Miss Ophelia's Metaverse Manners: The Etiquette of Using (and Abusing) Second Life Templates
Iris Ophelia's ongoing take on etiquette & ethics in virtual spaces
I recently wrote about the pros and cons of templates and pre-made kits for Second Life content creators, and unsurprisingly the topic created a lot of discussion and raised a lot of questions. Though my opinion on the issue may differ from your own, hopefully my template etiquette advice will still be helpful!
I make things in SL but I use building kits and full-perm pieces. There's nothing wrong with what I'm doing but some people are really snarky and go out of their way to tell other people where I'm getting my pieces. Why do people resent what I'm doing and how can I stop it?
Templates are controversial, and some people feel very strongly that they give people an unfair or uncreative advantage. Using templates "correctly", that is in a way that helps you grow as a creator and helps the market grow and diversify as well, is nothing to be ashamed of. If people ask, be honest and upfront about your use of templates and full-perm building kits. You shouldn't need to hide something unless you're ashamed of it. Simply put, anyone bullying you for using templates and kits correctly is in the wrong. Because opinions are so sharply divided on this issue you'll never be able to please everyone. Haters gonna hate, so focus on building things that you can be proud of, with or without the templates.
What's wrong with recoloring?
Well, personally I think it's just boring, boring, boring. I'll be horribly blunt and ask you a question: If you want to be a creator, why don't you want to create?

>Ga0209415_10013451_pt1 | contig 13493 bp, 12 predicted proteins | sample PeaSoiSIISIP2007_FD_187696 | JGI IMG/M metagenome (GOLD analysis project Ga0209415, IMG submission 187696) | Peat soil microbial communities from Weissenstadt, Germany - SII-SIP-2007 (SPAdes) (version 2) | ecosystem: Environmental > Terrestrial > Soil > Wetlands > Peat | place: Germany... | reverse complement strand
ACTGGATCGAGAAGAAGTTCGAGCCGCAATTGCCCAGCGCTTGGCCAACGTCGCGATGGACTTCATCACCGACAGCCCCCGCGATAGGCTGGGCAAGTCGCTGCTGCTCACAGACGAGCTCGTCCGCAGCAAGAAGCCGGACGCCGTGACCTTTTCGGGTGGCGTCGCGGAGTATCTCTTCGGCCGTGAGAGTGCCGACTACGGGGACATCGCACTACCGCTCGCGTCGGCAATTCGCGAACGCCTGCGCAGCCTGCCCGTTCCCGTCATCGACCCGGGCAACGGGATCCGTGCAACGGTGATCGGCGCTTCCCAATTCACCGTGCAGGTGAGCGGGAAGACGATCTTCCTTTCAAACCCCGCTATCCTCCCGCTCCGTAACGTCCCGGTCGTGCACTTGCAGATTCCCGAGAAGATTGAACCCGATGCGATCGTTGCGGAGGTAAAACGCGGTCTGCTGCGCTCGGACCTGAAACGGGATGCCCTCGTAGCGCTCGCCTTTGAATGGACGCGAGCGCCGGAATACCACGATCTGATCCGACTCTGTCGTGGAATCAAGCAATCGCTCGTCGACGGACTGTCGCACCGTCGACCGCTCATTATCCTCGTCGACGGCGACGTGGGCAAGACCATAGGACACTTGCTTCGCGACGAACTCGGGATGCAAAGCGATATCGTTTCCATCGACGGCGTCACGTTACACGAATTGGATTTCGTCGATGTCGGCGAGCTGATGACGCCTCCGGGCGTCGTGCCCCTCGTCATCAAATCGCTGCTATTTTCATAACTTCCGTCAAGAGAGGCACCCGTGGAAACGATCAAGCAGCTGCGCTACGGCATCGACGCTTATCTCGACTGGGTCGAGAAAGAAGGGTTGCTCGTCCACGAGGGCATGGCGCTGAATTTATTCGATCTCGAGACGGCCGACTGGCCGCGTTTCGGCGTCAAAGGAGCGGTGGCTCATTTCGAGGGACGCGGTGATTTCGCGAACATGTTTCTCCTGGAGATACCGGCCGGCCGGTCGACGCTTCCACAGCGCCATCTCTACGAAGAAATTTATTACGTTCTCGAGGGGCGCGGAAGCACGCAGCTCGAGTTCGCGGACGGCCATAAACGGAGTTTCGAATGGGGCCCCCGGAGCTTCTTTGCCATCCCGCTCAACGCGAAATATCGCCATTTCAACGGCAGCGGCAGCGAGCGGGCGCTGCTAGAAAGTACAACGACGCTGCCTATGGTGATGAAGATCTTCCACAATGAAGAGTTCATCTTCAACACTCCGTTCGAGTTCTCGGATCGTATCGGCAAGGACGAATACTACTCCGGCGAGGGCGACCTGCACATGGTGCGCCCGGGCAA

I want to start designing skins with templates but you always hear about people who use skin templates and the templates end up having stolen parts in them so the template designer gets in trouble. If your templates have stolen parts do you have to take your products down? You're not the one who stole so why should you be punished?
It seems like every few weeks a skin designer is pulling their line because of a template they used that contained stolen content, but when you're in the market for them it's hard to discern which templates are trustworthy and which aren't. If you end up with a bad pack, it's not your fault. You aren't the thief. However... You are still selling the end result of a theft. Taking your product down to rework it and eliminate stolen elements isn't a sign of guilt, it's a sign of respect -- respect for the original creator and for their work. It's frustrating as hell but it's a courtesy that you would probably want if you were in their shoes. And heaven knows we could all use a little more courtesy in both the virtual and the real world!Tweet
Iris Ophelia (Janine Hawkins IRL) has been featured in the New York Times and has spoken about SL-based design at the Fashion Institute of Technology in Manhattan and with pop culture/fashion maven Johanna Blakley.